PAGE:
There are approximately 15 native oak trees of South Carolina, according to the Clemson Extension. Oak trees are known for their extreme heights, unique acorns and hardwood. Oak trees produce both male and female flowers that use the wind to self-pollinate. Gardeners can landscape with native oak trees for this region since the soil-type requirements vary greatly, depending on the type of tree selected.

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Oak trees of South Carolina can live hundreds of years.

White Oak Tree

The White oak tree is a hardwood native to South Carolina. Manufacturers build furniture and flooring from this tree. According to the Clemson Extension, some White oak trees live up to 600 years. An interesting fact about the White oak is that no acorns will appear until the tree is a minimum of 20 years old. According to the Illinois State Museum, White oak was used by American Indians for medicinal purposes to cure a variety of ailments.

Scarlet or Spanish Oak Trees

The Scarlet or Spanish oak tree does well for challenging landscaping projects in poor soils in South Carolina. According to Clemson Extension, the leaves of the tree gave it the name. They turn scarlet red during the fall and the leaf shape resembles a Spanish dagger. This tree requires well-drained but moist acidic soil to grow quickly. According to the Department of Natural Resources, Scarlet oak trees can reach a mature height of up to 70 feet.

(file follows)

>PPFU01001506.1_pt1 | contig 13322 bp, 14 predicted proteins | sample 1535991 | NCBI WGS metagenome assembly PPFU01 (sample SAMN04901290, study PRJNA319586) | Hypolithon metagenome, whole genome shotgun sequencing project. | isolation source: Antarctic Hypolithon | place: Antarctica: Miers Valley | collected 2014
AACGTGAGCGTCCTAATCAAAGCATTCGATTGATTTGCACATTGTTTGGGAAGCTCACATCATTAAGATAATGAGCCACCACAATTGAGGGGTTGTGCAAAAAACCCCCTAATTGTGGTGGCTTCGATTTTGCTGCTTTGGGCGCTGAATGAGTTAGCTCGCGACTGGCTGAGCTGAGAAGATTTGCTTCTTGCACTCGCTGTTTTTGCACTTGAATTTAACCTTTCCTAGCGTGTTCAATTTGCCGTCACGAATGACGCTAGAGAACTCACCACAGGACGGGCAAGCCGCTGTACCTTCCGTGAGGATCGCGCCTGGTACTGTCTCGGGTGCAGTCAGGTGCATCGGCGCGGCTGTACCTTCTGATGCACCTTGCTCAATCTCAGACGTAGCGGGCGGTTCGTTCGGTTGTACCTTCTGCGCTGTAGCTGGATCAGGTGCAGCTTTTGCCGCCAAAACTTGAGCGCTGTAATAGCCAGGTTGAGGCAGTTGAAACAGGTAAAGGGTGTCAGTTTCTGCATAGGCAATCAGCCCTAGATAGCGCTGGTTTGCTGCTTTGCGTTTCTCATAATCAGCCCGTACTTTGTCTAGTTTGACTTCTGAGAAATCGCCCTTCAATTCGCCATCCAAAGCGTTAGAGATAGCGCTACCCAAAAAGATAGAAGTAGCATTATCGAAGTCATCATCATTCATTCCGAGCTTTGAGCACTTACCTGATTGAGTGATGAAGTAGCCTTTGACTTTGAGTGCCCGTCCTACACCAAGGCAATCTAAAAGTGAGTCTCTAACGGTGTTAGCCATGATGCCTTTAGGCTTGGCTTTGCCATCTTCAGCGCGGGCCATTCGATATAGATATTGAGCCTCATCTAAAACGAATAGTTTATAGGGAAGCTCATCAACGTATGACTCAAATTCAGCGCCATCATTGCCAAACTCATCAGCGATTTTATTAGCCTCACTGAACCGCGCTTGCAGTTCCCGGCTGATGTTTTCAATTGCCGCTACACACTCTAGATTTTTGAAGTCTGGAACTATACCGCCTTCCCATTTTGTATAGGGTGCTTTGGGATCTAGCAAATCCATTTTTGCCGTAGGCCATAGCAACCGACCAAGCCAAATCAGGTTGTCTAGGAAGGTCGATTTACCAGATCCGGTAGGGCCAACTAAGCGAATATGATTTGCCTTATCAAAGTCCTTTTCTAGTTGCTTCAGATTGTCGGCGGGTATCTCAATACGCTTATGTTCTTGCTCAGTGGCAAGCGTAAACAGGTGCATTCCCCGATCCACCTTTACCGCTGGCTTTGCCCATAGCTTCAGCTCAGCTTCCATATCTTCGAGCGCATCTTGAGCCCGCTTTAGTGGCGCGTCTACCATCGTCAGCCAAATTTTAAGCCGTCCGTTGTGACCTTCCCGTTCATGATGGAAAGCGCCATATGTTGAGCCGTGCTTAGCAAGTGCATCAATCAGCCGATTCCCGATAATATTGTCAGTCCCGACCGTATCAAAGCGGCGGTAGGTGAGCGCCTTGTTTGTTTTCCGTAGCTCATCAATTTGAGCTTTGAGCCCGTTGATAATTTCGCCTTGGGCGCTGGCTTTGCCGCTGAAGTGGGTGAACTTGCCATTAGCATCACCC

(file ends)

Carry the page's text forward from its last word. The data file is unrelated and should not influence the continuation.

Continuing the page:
Swamp Chestnut Oak Tree

The Swamp Chestnut oak tree is well-known for growing well in standing water and very moist soil conditions in soggy areas of South Carolina. Like other oaks, this tree can reach a mature height of approximately 70 feet. It does well in many soil types, and young trees will grow in shady areas. Mature and older trees prefer full sun. Cows enjoy eating the acorns from this tree.

Other Oak Trees of South Carolina

There is a large collection of other oak trees native to South Carolina. According to the Clemson Extension, Southern Red, Turkey, Laurel, Overcup, Blackjack, Water, Willow, Chestnut, Northern Red, Post, Black and Live oak trees are native to South Carolina.